Amyloid beta is a fragmented piece of Amyloid Precursor Protein, which naturally occurs in the human tongue, liver, spleen, kidneys, heart and brain. Despite the bodies natural coding for this protein, the key to understanding any type of amyloid-related disease lies in quantifying how much of the protein and protein plaque are in the organs, says Justin Baba, a scientist at DOE's Oak Ridge National Laboratory.

Baba is a biomedical engineer specializing in anatomical and physiological imaging. Working in collaboration with John Wall of the UT Graduate School of Medicine, Baba is using mice models suffering from amyloidosis, a disease-causing build-up of amyloid plaque, to try to correlate the level of plaque deposition with the severity of the disease.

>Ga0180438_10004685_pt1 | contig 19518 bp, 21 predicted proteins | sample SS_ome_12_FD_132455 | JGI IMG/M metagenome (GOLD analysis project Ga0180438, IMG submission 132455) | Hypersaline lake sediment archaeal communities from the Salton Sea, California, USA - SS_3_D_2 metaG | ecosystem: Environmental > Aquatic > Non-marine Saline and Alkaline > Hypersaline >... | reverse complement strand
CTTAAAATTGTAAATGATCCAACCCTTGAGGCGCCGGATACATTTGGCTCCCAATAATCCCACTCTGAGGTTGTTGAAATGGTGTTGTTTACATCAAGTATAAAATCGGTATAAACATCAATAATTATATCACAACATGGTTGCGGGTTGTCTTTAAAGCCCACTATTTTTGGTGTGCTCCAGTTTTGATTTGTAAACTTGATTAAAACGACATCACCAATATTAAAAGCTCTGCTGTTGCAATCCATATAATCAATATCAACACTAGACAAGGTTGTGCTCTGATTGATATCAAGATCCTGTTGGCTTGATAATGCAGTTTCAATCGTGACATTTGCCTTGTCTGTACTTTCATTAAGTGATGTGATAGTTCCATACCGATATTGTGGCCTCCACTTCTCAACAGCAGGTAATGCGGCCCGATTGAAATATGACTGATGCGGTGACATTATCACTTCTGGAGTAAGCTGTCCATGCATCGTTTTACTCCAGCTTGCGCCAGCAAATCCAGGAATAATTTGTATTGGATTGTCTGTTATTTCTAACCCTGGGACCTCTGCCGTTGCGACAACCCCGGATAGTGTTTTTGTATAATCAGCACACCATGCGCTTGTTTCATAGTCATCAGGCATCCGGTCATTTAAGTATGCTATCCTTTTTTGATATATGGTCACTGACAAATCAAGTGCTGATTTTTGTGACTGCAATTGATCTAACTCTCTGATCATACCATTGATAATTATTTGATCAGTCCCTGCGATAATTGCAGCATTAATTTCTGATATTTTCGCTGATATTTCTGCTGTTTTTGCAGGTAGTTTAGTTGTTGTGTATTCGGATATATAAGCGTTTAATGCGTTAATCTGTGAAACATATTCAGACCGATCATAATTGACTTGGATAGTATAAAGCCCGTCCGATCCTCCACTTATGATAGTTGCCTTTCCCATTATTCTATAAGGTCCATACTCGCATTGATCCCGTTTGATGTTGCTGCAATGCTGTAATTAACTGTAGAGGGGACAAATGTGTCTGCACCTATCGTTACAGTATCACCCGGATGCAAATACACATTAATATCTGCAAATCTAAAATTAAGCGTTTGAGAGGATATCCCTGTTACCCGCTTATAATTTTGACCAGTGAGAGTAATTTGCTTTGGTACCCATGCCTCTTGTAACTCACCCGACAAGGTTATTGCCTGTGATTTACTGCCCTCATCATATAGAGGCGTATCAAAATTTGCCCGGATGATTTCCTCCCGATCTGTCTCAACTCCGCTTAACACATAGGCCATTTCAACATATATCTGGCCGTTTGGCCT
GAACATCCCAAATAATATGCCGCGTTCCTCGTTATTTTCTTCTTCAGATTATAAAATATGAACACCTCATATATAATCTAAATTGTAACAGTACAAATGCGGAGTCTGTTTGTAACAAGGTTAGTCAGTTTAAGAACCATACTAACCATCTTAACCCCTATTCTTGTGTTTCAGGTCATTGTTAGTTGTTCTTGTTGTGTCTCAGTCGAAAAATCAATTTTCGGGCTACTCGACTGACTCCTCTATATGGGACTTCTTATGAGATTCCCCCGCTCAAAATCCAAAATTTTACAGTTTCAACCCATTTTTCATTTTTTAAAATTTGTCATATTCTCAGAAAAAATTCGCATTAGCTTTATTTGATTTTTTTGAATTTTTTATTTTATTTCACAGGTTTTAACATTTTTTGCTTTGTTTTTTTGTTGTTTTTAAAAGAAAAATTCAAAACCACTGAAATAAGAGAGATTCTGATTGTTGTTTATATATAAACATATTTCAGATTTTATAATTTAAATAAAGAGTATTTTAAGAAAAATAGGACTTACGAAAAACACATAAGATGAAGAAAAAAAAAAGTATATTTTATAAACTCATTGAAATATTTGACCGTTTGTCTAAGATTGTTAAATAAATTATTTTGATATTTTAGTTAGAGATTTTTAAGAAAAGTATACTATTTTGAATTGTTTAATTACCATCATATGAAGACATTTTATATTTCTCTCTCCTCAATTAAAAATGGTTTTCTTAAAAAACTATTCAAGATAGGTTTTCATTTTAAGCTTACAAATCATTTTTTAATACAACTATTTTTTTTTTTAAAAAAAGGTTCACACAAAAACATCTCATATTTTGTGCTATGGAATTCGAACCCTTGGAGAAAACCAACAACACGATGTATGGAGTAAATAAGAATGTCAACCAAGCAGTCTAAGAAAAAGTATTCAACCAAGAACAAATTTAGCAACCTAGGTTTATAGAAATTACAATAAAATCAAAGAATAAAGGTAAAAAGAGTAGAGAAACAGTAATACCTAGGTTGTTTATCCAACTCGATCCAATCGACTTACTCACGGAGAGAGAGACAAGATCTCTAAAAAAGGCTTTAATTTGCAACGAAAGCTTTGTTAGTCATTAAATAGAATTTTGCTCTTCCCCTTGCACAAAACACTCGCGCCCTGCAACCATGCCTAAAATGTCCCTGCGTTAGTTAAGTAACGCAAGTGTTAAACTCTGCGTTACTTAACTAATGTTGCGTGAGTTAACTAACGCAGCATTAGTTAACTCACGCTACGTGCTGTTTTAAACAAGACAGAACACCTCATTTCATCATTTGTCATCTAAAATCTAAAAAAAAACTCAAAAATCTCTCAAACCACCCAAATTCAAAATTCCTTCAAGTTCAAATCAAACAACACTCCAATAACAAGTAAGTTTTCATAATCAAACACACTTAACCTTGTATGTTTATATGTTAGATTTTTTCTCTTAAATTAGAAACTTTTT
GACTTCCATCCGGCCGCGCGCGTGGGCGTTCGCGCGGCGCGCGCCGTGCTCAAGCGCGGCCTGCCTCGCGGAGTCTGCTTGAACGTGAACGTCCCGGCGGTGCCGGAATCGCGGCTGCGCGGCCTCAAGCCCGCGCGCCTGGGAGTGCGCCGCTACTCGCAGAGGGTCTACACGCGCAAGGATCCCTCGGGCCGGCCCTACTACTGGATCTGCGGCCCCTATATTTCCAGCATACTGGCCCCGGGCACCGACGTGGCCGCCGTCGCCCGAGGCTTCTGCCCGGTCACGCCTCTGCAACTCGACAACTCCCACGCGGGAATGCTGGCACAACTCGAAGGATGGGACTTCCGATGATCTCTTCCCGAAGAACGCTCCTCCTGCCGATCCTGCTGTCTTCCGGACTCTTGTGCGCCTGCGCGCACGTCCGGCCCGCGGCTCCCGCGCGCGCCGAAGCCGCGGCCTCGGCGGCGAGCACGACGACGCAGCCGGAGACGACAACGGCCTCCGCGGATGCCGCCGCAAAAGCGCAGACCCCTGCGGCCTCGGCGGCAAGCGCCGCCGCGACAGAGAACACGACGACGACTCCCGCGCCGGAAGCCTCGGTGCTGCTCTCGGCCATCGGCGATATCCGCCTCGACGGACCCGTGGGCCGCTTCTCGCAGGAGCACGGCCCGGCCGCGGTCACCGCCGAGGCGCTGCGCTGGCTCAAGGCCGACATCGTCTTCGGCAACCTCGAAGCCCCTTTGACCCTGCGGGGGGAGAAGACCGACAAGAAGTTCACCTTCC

"There are two types of imaging that we run. The MicroCT scan is a high resolution x-ray scan that gives us anatomical data, it shows where the tissue and bones are," Baba says. The second type of imaging is a functional SPECT, single photon emission computed tomography, scan where scientists tag the protein plaque and figure out the area of highest buildup.

"We inject an iodine-125, a gamma emitter, labeled antibody into the mouse model and it binds to the plaque. The functional imaging shows the physiology. We see where the gamma lights up, and then that becomes our area of interest," he says.